2001 Assaf Hershkovitz, 31, killed by the Islamic militant group Hamas in retaliation for Palestinians killed by explosions the previous day. Hershkovitz was a resident of the Jewish enclave settlement of Ofra. His father, Arieh Hershkovitz, had been killed in another West Bank drive-by shooting in January 2001. Hershkovitz's van overturned after shots were fired at the vehicle on a road near the Beit El settlement on the outskirts of the West Bank town of Ramallah. He was wearing a bulletproof vest when he was killed. This brings the body count of the 7-month-old al-Aqsa intifada to 72 Israelis (including 4 non-Jews in Israeli army) and 431 Palestinians (including four suicide bombers, several suspected informers for Israel killed by Palestinian militants, 13 Israeli Arabs killed in pro-Palestinian riots and a German resident of the West Bank).
2001 Chandra Levy [< photo], 24, dies mysteriously, sometime after logging off her computer (where she been consulting a web site about at about Klingle Mansion in Rock Creek Park) at 13:00 in her Washington DC apartment, where her wallet, credit card, computer, and cell phone, but not her keys, remain. Soon the revelation of her love affair with married Congressman Gary Condit [photo >], 54, whose district includes her Modesto, California, home town, propels her disapperance into front-page news (eventually it ruins Condit's political career). On 22 May 2002, the dog of a man looking for turtles in Rock Creek Park a couple of kilometers north of Klingle Mansion (6 km from Levy's apartment) discovers bones, a jogging bra, tennis shoes, and other items that turn out to be the remains of Chandra Levy.
1999 Marcus Omofuma, 25, Nigerian suffocated while being forcibly deported from Austria, where he had sought asylum, by three Austrian police officers on a flight to Sofia. Police officers had bound his arms and legs on the way to the airport and covered his mouth with adhesive tape when he continued his verbal protest on the plane. When they removed the adhesive tape after landing, the officers realised that Marcus Omofuma had lost consciousness. By the time a doctor arrived to treat him.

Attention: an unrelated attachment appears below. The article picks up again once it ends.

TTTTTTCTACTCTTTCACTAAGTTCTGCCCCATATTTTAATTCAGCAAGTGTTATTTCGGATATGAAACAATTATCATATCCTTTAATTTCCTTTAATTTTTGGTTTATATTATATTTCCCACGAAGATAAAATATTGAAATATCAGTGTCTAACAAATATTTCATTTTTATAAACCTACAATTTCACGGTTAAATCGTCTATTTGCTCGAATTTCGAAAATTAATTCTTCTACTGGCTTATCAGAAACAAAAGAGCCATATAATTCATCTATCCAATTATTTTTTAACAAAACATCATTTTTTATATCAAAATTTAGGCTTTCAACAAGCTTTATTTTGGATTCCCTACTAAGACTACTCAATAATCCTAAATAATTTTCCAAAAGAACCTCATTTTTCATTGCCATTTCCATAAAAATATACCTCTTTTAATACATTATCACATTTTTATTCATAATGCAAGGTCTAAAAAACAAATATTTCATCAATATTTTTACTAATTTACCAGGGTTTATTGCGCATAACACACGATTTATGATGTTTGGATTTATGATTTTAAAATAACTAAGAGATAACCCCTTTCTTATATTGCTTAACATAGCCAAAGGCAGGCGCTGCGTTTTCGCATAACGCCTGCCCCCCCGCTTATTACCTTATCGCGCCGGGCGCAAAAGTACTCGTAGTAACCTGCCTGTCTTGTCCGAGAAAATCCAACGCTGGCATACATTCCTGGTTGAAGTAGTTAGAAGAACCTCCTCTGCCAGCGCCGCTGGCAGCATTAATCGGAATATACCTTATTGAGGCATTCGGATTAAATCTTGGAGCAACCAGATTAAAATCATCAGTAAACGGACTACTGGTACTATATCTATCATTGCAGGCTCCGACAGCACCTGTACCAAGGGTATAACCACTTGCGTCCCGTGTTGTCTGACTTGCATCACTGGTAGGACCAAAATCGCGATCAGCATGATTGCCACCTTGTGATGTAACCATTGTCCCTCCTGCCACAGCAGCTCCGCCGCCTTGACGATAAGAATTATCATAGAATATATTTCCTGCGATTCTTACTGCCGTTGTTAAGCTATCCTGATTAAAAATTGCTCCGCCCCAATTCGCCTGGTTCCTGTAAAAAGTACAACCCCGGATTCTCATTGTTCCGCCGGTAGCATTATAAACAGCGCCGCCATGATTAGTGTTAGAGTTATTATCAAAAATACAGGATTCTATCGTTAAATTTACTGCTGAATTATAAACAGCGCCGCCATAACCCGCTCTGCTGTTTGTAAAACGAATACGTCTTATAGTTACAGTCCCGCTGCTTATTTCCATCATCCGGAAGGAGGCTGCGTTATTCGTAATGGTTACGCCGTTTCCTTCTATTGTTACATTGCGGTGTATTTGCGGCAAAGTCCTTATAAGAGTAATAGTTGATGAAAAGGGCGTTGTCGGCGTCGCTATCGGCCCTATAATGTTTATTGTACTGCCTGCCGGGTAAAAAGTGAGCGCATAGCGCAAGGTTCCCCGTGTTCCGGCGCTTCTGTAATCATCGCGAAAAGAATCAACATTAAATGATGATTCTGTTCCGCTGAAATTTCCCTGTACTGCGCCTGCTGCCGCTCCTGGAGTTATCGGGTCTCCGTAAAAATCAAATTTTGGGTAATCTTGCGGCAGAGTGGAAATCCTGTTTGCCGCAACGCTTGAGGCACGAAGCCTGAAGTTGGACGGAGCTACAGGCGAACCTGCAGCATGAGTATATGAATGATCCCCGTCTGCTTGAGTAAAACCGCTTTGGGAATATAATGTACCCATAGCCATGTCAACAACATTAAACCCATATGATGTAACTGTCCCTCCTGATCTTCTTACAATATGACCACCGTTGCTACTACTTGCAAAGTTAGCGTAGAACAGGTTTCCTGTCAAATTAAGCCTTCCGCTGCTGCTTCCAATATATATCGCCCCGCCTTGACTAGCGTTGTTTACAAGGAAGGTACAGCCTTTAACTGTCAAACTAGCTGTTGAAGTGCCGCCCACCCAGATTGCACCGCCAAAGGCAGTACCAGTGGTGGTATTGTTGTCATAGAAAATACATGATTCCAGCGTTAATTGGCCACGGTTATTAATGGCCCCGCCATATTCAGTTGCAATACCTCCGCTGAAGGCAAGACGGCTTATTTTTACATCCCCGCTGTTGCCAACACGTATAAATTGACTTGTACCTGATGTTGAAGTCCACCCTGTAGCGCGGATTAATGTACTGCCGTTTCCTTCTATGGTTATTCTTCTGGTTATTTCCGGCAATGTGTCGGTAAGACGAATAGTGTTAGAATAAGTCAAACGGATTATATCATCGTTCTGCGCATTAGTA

1998 Eldridge Cleaver, 62, in Pomona, California, fiery Black Panther leader who later renounced his past and became a Republican.
1973 Asger Oluf Jörgensen Jorn, Danish painter, printmaker, decorative artist, ceramicist, sculptor, and writer, also active in France, born on 03 April 1914. — more
1932 Paul Doumer, President of France, assassinated by Russian Paul Gargalov.
1929 Edouard Eugène François Vallet, Swiss painter, draftsman, and printmaker, born on 12 January 1876. — more
1928 6 children, by hailstones in Klausenburg, Romania. 10 are injured.
1919 Some 5000 people in 104 small villages, as Mount Kelud (Indonesia) erupts, boiling crater lake which breaks through crater wall.
1915 Neutral US ship Gulflight, sunk by WW I German submarine.
1900 Mihály Munkácsy von Lieb, Hungarian Realist painter born on 20 February 1844. MORE ON MUNKÁCSY AT ART 4 MAY with links to images.
1886 (or 02 May?) Jerome Thompson, US painter born on 30 January 1814.
1875 Alfred George Stevens, English sculptor, designer, and painter, born on 31 December 1817. MORE ON STEVENS AT ART 4 MAY with links to images.
1870 Gabriel Lamé, French engineer and mathematician born on 22 July 1795. He worked on a wide variety of different topics. His work on differential geometry and contributions to Fermat's Last Theorem are important. In 1839 he proved the theorem for n=7, ie. that x^7 + y^7 = z^7 has no non-zero integer solutions for x, y and z